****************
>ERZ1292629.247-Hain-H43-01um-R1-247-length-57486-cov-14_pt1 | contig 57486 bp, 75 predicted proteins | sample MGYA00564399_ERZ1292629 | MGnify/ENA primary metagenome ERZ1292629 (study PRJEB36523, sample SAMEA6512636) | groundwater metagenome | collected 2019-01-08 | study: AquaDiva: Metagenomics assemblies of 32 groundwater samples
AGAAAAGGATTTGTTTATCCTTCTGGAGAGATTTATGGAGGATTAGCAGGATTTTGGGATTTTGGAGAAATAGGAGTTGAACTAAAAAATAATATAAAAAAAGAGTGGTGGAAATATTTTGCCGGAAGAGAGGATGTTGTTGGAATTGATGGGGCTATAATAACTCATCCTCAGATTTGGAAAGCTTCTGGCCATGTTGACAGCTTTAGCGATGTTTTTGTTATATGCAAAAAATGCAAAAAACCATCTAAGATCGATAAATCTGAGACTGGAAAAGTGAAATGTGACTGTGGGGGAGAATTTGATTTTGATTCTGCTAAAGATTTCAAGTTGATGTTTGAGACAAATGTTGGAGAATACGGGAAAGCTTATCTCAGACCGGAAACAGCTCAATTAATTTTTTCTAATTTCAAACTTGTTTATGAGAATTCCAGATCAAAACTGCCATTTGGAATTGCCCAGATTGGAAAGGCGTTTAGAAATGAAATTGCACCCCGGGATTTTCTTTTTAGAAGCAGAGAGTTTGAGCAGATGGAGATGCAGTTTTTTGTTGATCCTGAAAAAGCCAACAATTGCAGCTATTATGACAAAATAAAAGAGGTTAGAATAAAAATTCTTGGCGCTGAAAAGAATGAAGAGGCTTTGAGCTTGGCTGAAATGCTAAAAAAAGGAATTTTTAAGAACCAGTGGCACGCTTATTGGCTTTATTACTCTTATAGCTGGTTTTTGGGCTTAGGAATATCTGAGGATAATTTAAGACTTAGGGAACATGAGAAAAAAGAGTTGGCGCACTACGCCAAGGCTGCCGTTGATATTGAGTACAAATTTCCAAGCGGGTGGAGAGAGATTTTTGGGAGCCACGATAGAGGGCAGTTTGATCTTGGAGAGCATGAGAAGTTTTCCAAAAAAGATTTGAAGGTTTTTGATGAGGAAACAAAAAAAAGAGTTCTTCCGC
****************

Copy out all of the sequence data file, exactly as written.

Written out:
>ERZ1292629.247-Hain-H43-01um-R1-247-length-57486-cov-14_pt1 | contig 57486 bp, 75 predicted proteins | sample MGYA00564399_ERZ1292629 | MGnify/ENA primary metagenome ERZ1292629 (study PRJEB36523, sample SAMEA6512636) | groundwater metagenome | collected 2019-01-08 | study: AquaDiva: Metagenomics assemblies of 32 groundwater samples
AGAAAAGGATTTGTTTATCCTTCTGGAGAGATTTATGGAGGATTAGCAGGATTTTGGGATTTTGGAGAAATAGGAGTTGAACTAAAAAATAATATAAAAAAAGAGTGGTGGAAATATTTTGCCGGAAGAGAGGATGTTGTTGGAATTGATGGGGCTATAATAACTCATCCTCAGATTTGGAAAGCTTCTGGCCATGTTGACAGCTTTAGCGATGTTTTTGTTATATGCAAAAAATGCAAAAAACCATCTAAGATCGATAAATCTGAGACTGGAAAAGTGAAATGTGACTGTGGGGGAGAATTTGATTTTGATTCTGCTAAAGATTTCAAGTTGATGTTTGAGACAAATGTTGGAGAATACGGGAAAGCTTATCTCAGACCGGAAACAGCTCAATTAATTTTTTCTAATTTCAAACTTGTTTATGAGAATTCCAGATCAAAACTGCCATTTGGAATTGCCCAGATTGGAAAGGCGTTTAGAAATGAAATTGCACCCCGGGATTTTCTTTTTAGAAGCAGAGAGTTTGAGCAGATGGAGATGCAGTTTTTTGTTGATCCTGAAAAAGCCAACAATTGCAGCTATTATGACAAAATAAAAGAGGTTAGAATAAAAATTCTTGGCGCTGAAAAGAATGAAGAGGCTTTGAGCTTGGCTGAAATGCTAAAAAAAGGAATTTTTAAGAACCAGTGGCACGCTTATTGGCTTTATTACTCTTATAGCTGGTTTTTGGGCTTAGGAATATCTGAGGATAATTTAAGACTTAGGGAACATGAGAAAAAAGAGTTGGCGCACTACGCCAAGGCTGCCGTTGATATTGAGTACAAATTTCCAAGCGGGTGGAGAGAGATTTTTGGGAGCCACGATAGAGGGCAGTTTGATCTTGGAGAGCATGAGAAGTTTTCCAAAAAAGATTTGAAGGTTTTTGATGAGGAAACAAAAAAAAGAGTTCTTCCGC